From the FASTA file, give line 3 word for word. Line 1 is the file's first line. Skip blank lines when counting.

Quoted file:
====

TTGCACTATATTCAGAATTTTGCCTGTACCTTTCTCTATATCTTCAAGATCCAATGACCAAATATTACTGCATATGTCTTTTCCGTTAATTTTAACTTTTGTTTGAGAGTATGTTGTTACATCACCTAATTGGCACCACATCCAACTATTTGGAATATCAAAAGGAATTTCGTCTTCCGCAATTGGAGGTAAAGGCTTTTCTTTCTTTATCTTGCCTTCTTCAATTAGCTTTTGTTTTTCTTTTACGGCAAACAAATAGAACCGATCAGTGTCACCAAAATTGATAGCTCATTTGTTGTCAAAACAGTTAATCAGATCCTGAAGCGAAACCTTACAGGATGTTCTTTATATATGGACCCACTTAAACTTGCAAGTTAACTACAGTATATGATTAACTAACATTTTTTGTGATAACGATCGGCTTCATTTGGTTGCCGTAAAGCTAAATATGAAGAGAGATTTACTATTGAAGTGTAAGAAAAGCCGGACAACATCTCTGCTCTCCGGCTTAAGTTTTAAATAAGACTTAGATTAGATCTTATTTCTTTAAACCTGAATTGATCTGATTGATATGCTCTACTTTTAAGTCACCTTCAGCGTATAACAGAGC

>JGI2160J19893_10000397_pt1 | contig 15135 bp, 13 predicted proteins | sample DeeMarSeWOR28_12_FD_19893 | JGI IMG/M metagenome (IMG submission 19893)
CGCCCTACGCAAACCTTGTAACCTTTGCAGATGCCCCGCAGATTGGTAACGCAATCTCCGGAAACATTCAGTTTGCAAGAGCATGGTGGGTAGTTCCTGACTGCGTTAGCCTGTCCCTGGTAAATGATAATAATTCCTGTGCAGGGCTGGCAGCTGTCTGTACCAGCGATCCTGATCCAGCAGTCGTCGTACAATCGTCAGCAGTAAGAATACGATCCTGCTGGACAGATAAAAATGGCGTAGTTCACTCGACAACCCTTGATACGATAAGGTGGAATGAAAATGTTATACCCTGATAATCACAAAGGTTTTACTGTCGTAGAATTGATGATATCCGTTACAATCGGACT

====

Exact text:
CGCCCTACGCAAACCTTGTAACCTTTGCAGATGCCCCGCAGATTGGTAACGCAATCTCCGGAAACATTCAGTTTGCAAGAGCATGGTGGGTAGTTCCTGACTGCGTTAGCCTGTCCCTGGTAAATGATAATAATTCCTGTGCAGGGCTGGCAGCTGTCTGTACCAGCGATCCTGATCCAGCAGTCGTCGTACAATCGTCAGCAGTAAGAATACGATCCTGCTGGACAGATAAAAATGGCGTAGTTCACTCGACAACCCTTGATACGATAAGGTGGAATGAAAATGTTATACCCTGATAATCACAAAGGTTTTACTGTCGTAGAATTGATGATATCCGTTACAATCGGACT